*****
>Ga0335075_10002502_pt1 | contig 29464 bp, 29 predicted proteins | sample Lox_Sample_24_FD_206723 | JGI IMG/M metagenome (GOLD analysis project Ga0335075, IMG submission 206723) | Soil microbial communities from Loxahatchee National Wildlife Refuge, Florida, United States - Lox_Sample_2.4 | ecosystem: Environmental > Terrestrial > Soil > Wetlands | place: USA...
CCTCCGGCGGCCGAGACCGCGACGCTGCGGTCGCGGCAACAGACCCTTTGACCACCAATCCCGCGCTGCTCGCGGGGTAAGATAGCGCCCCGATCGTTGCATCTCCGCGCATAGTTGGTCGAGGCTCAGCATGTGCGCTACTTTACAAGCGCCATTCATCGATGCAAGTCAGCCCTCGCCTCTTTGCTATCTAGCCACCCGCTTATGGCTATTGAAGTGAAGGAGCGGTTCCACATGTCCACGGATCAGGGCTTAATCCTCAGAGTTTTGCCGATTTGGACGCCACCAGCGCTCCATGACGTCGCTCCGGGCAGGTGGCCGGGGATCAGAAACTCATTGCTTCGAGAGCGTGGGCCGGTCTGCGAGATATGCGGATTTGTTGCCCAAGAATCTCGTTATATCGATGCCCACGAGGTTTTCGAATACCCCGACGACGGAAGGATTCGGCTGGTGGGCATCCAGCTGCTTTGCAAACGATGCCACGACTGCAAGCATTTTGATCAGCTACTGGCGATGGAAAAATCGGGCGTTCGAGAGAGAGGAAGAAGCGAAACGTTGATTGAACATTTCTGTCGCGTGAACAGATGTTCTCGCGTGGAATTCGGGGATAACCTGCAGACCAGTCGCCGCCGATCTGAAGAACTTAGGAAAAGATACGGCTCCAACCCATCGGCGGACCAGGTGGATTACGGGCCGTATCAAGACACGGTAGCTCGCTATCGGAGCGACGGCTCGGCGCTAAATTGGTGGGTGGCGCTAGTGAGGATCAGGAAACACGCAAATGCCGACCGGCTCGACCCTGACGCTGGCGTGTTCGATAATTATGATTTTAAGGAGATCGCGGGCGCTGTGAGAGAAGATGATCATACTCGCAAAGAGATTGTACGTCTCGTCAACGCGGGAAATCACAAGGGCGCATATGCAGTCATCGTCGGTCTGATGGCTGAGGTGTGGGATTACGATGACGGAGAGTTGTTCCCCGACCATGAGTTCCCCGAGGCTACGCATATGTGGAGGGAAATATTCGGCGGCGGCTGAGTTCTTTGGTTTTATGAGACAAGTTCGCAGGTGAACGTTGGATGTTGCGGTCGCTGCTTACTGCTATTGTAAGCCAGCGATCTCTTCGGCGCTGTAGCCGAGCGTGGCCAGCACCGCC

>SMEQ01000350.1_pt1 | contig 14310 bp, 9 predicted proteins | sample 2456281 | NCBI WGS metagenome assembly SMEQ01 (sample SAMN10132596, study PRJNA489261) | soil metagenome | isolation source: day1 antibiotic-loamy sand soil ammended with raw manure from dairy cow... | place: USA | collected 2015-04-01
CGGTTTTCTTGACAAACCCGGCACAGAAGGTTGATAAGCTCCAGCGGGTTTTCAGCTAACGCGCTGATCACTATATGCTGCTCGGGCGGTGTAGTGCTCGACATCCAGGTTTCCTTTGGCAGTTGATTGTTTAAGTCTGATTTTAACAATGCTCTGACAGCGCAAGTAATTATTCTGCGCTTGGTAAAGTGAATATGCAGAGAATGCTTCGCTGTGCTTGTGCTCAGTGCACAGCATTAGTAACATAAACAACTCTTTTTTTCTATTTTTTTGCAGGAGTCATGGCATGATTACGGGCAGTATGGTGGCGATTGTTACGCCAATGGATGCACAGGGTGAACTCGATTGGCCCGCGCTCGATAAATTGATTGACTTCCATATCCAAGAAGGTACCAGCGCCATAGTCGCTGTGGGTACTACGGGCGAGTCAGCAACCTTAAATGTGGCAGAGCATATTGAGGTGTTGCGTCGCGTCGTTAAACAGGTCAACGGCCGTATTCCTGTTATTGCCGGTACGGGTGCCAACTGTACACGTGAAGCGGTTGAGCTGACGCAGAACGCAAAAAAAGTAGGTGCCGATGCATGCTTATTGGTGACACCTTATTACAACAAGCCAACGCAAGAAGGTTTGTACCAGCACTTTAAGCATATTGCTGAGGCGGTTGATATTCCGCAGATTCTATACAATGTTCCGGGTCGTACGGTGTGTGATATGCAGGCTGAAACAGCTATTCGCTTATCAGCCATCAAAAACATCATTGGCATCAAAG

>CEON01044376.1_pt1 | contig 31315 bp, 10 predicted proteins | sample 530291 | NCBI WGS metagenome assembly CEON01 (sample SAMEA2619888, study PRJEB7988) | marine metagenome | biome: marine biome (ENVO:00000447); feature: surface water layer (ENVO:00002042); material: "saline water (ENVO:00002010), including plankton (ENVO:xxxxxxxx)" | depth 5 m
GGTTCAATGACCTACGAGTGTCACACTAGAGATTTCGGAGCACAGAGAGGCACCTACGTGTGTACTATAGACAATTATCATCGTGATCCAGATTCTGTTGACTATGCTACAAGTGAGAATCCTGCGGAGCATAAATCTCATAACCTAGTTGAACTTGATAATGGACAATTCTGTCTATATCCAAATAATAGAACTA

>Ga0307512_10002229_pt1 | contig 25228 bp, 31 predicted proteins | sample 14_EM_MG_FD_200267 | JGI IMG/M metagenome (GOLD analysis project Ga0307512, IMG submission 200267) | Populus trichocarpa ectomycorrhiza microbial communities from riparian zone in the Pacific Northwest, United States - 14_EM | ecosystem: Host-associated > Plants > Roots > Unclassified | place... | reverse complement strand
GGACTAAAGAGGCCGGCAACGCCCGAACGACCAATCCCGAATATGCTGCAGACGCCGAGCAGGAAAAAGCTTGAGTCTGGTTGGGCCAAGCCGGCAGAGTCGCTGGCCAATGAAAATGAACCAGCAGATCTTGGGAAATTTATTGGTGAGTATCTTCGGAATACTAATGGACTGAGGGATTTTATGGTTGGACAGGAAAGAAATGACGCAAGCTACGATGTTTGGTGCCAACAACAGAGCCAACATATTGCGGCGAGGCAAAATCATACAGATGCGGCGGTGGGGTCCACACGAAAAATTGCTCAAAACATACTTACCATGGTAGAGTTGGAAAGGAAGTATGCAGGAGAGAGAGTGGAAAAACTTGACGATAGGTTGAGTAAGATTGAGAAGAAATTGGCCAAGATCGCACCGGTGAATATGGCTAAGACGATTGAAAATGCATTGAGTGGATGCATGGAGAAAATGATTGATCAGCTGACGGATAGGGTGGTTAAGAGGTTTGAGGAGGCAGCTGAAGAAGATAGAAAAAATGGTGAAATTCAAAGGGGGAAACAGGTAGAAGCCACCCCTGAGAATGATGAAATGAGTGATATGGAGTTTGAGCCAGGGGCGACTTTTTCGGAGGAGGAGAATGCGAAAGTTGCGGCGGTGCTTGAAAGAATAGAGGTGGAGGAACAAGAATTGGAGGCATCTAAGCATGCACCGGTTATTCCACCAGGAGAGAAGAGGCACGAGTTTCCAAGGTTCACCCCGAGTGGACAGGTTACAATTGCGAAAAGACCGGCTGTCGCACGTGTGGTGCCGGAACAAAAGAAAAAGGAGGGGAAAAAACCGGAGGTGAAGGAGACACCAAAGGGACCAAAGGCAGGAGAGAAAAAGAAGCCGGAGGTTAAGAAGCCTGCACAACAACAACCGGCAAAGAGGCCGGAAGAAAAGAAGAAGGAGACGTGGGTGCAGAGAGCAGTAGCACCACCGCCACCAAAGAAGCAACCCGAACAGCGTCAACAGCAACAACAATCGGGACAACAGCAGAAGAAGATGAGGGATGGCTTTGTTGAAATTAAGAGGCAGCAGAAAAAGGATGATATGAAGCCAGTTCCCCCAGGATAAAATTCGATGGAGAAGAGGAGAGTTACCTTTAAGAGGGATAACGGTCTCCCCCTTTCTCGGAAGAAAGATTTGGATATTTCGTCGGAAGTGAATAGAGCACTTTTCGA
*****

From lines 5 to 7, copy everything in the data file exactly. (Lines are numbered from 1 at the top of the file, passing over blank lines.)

>CEON01044376.1_pt1 | contig 31315 bp, 10 predicted proteins | sample 530291 | NCBI WGS metagenome assembly CEON01 (sample SAMEA2619888, study PRJEB7988) | marine metagenome | biome: marine biome (ENVO:00000447); feature: surface water layer (ENVO:00002042); material: "saline water (ENVO:00002010), including plankton (ENVO:xxxxxxxx)" | depth 5 m
GGTTCAATGACCTACGAGTGTCACACTAGAGATTTCGGAGCACAGAGAGGCACCTACGTGTGTACTATAGACAATTATCATCGTGATCCAGATTCTGTTGACTATGCTACAAGTGAGAATCCTGCGGAGCATAAATCTCATAACCTAGTTGAACTTGATAATGGACAATTCTGTCTATATCCAAATAATAGAACTA

>Ga0307512_10002229_pt1 | contig 25228 bp, 31 predicted proteins | sample 14_EM_MG_FD_200267 | JGI IMG/M metagenome (GOLD analysis project Ga0307512, IMG submission 200267) | Populus trichocarpa ectomycorrhiza microbial communities from riparian zone in the Pacific Northwest, United States - 14_EM | ecosystem: Host-associated > Plants > Roots > Unclassified | place... | reverse complement strand